Fall Prevention ! Having been in dialysis for 35 years, I have never seen as many falls as I have these past 5 years. I made it a point to leave my office during turnover to watch the process. The one thing that stuck out like a sore thumb... Staff do not escort patients to and from the scale and lobby. Patients wander off after dialysis to the scale alone. Some even using canes and walkers. I was shocked. I always walked my patient to scale and many times with an attached bag of saline. What are the new care givers thinking. Not to mention, they are allowing the patients to weigh themselves. Then they wonder when the post weight is off ! Lets get back to basics and escort patients at all times.
pt. safety: -patient monitoring -what katie said -double checking the machine to ensure proper settings
I think all the basics are overlooked these days. Been in the game for 15 years, the things I took as "norm", you know, aseptic technique, proper assesment of an access, pre and post vitals(how about you leave your needles in until you have a satisfactory sittting and standing post bp?) It seems those have been replaced with the crazy infection control practices that are being demanded of us. Seriously, need to have gloves on to set up a machine that you yourself have just wiped down with 1% bleach solution. Hand hygiene before putting on gloves and after removing? I have told my staff that you should just put sanitizer on after removing your gloves and then just keep rubbing your hands together to give the impression of rubbing the sanitizer in until you are ready to put on a new pair of gloves. The industry is putting crazy expectations on us and as a result, some of us are letting other areas go neglected. End rant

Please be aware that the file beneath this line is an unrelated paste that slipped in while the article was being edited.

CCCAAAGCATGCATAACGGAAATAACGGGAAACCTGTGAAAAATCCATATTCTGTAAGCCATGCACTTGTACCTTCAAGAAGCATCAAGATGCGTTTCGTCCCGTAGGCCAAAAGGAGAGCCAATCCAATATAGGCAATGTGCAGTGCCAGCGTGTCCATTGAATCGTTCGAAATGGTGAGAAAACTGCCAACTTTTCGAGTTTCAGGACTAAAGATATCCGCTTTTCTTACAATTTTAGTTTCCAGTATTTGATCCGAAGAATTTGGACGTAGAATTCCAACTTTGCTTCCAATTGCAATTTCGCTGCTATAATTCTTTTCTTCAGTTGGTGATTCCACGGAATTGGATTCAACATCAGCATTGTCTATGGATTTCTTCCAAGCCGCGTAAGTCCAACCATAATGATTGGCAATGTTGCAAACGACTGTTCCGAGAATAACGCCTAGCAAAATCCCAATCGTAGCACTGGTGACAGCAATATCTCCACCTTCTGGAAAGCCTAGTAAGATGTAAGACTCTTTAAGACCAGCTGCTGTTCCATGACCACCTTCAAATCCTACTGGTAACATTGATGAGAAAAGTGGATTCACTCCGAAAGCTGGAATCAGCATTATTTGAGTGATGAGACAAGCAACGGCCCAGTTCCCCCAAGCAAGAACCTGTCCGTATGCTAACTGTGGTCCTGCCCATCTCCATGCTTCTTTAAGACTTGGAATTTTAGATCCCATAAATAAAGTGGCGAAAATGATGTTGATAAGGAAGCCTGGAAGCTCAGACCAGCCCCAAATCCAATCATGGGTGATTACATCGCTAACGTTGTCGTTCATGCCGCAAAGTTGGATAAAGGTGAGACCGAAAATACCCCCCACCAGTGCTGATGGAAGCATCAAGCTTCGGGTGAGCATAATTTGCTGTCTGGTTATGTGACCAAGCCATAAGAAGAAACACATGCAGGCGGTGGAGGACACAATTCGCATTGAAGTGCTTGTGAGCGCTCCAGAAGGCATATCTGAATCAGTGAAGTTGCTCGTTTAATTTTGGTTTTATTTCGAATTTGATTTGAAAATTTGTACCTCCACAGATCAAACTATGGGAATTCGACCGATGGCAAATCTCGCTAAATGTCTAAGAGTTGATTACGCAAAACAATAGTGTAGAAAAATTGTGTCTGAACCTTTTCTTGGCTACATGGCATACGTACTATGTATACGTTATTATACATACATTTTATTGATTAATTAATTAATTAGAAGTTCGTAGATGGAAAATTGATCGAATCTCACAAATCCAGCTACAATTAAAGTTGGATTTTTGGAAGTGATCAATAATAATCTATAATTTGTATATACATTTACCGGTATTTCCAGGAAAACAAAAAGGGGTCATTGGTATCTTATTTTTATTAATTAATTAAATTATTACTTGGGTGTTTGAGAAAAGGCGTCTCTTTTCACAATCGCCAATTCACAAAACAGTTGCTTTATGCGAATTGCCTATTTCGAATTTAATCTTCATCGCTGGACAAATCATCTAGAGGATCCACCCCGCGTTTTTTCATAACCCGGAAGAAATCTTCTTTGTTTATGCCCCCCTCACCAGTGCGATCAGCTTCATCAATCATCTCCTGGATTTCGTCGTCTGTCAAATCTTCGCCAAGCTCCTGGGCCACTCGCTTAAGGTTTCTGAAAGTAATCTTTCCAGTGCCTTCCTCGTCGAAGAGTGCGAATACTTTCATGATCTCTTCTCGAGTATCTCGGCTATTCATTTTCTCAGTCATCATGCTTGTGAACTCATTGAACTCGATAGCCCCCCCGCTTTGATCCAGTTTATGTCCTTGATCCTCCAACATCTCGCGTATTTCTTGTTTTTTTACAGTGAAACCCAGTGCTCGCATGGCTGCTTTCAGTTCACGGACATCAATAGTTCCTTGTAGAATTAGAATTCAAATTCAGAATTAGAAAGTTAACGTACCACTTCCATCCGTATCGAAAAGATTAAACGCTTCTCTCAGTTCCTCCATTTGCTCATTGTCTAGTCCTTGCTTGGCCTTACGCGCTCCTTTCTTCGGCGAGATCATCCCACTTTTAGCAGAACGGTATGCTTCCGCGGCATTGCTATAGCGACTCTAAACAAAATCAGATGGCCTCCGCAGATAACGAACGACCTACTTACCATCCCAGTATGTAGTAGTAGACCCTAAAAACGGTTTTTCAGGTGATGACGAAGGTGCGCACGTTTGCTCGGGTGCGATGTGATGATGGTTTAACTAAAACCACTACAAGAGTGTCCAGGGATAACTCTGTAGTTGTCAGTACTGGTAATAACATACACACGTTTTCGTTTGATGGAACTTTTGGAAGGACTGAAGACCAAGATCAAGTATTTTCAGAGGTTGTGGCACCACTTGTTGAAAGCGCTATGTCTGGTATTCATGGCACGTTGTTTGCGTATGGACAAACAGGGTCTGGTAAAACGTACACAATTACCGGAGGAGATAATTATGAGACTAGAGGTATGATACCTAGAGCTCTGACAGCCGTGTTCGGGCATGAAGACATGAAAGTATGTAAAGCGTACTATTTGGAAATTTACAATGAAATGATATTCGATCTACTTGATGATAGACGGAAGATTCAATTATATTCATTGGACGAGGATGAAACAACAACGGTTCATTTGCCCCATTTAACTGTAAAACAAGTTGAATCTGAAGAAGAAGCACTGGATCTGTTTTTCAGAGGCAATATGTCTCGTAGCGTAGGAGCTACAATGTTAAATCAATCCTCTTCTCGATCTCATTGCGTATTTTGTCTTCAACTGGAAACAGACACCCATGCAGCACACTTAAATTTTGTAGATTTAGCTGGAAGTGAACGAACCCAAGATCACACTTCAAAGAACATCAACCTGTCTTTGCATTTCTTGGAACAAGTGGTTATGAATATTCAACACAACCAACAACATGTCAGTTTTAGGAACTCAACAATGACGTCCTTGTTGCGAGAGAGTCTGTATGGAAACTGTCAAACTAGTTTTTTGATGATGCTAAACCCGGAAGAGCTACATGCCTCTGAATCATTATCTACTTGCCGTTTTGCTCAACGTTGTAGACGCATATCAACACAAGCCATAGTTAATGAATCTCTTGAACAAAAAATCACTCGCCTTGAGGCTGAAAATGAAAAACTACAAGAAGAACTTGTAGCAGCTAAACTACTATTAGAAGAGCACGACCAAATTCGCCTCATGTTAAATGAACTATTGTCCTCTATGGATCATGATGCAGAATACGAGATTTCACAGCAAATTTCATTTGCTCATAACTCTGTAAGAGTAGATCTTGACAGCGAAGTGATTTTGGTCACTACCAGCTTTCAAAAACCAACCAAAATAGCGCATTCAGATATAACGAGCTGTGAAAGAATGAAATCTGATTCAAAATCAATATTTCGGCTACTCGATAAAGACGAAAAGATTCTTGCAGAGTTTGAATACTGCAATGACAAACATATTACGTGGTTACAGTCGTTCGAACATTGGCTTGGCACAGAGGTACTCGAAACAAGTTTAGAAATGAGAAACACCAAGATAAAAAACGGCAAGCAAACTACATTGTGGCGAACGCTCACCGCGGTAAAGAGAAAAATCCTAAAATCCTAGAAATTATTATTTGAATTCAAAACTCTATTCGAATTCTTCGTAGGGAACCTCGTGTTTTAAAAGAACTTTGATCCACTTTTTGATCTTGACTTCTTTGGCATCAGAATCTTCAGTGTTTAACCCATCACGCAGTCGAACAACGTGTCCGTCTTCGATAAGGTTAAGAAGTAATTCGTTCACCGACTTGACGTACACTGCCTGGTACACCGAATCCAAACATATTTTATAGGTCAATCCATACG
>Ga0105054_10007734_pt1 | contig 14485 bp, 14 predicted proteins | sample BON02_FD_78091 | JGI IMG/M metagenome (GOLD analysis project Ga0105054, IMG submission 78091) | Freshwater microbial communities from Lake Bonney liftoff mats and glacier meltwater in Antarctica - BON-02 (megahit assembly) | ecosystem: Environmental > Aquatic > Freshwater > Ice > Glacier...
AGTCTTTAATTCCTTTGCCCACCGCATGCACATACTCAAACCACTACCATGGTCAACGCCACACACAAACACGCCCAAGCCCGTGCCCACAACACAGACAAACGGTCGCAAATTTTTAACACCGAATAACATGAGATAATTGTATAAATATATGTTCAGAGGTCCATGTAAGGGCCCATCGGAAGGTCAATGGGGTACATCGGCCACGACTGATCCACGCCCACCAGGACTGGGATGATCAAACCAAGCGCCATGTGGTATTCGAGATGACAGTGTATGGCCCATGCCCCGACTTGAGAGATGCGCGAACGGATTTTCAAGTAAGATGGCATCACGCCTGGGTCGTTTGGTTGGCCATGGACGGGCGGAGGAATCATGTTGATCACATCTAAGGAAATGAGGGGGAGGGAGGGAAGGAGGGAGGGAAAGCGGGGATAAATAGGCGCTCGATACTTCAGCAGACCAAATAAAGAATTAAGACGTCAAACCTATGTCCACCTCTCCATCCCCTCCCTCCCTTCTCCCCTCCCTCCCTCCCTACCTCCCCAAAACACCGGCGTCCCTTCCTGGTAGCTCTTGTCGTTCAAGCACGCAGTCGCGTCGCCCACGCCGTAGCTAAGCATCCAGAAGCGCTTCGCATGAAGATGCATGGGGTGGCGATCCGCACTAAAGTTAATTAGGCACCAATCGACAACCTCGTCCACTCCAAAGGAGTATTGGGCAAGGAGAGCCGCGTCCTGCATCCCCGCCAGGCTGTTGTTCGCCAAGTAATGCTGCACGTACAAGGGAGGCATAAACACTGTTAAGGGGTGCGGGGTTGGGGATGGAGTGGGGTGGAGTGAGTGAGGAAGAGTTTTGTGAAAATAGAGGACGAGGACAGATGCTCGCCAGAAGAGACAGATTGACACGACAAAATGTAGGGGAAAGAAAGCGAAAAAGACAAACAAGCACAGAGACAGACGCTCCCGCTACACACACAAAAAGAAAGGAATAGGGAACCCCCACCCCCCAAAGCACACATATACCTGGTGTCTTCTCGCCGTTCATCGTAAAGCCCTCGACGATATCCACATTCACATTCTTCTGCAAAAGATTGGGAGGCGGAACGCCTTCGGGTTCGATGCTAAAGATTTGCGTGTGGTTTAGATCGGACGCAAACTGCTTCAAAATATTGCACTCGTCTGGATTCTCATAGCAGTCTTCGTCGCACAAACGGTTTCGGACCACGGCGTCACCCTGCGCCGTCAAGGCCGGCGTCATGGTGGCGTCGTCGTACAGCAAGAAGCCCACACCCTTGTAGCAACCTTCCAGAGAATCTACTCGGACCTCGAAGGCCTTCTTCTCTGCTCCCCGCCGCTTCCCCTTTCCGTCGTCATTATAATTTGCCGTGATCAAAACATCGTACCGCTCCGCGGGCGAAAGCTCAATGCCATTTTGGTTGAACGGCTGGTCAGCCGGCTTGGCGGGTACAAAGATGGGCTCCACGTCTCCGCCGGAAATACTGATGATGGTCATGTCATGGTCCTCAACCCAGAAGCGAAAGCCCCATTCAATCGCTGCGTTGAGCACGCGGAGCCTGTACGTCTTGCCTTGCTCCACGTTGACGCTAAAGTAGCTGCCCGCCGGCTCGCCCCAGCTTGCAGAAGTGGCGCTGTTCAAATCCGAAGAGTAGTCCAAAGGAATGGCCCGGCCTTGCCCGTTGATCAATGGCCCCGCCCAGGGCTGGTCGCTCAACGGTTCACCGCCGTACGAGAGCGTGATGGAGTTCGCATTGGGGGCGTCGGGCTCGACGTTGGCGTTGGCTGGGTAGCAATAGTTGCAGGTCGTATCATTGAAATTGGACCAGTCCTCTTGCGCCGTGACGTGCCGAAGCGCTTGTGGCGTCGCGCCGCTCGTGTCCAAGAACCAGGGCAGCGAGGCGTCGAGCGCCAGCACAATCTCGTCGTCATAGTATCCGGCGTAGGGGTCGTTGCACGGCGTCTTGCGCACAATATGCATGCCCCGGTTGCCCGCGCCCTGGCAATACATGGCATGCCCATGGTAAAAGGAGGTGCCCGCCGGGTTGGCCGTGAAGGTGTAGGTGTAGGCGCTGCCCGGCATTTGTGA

Everything, and I mean everything that we do within the walls of the clinic has something to do with patient safety. We all recognize the obvious ones, vital signs, trip hazards, med errors, tx prescip., water checks, etc. As medical proffesionals, we are trained, and trained and re-trained on the importance of what we do in regards to patient safety. What may not be as obvious is the patient's role in their safety as well as the safety of their fellow patients. A strong patient advocacy presence whether driven by the patients themselves or the clinic staff or even family members would undoubtedly lead to a safer patient enviroment.
Any patient advocacy group should be encouraged and guided by the Medical Director, Nurse Manager and MSW and Dietitian. Patients and family members can be asked if they would like to participate in an Ad Hoc type of roll or through the local renal network. The key is to help the patients and families realize the huge impact they can have in their own health. Proper diet, fluid intake, not missing/shortening treatments, taking their medications are just a few areas patients and family members can help by encourging each other and not being "yelled at" all the time.
What is the purpose of a patient advocacy group? To educate patients? I think that should be a normal function of the dialysis facility and/or corporation.
The medical directors of most dialysis facilities have financial interests in the dialysis center. They are often corporate employees or have contractual agreements with for-profit dialysis corporations.
Patient advocates should be arguing for more corporate resources to be dedicated to improving patient care and patients' lives. This kind of patient advocacy is sorely needed and needs to be independent of the influence of corporate employees.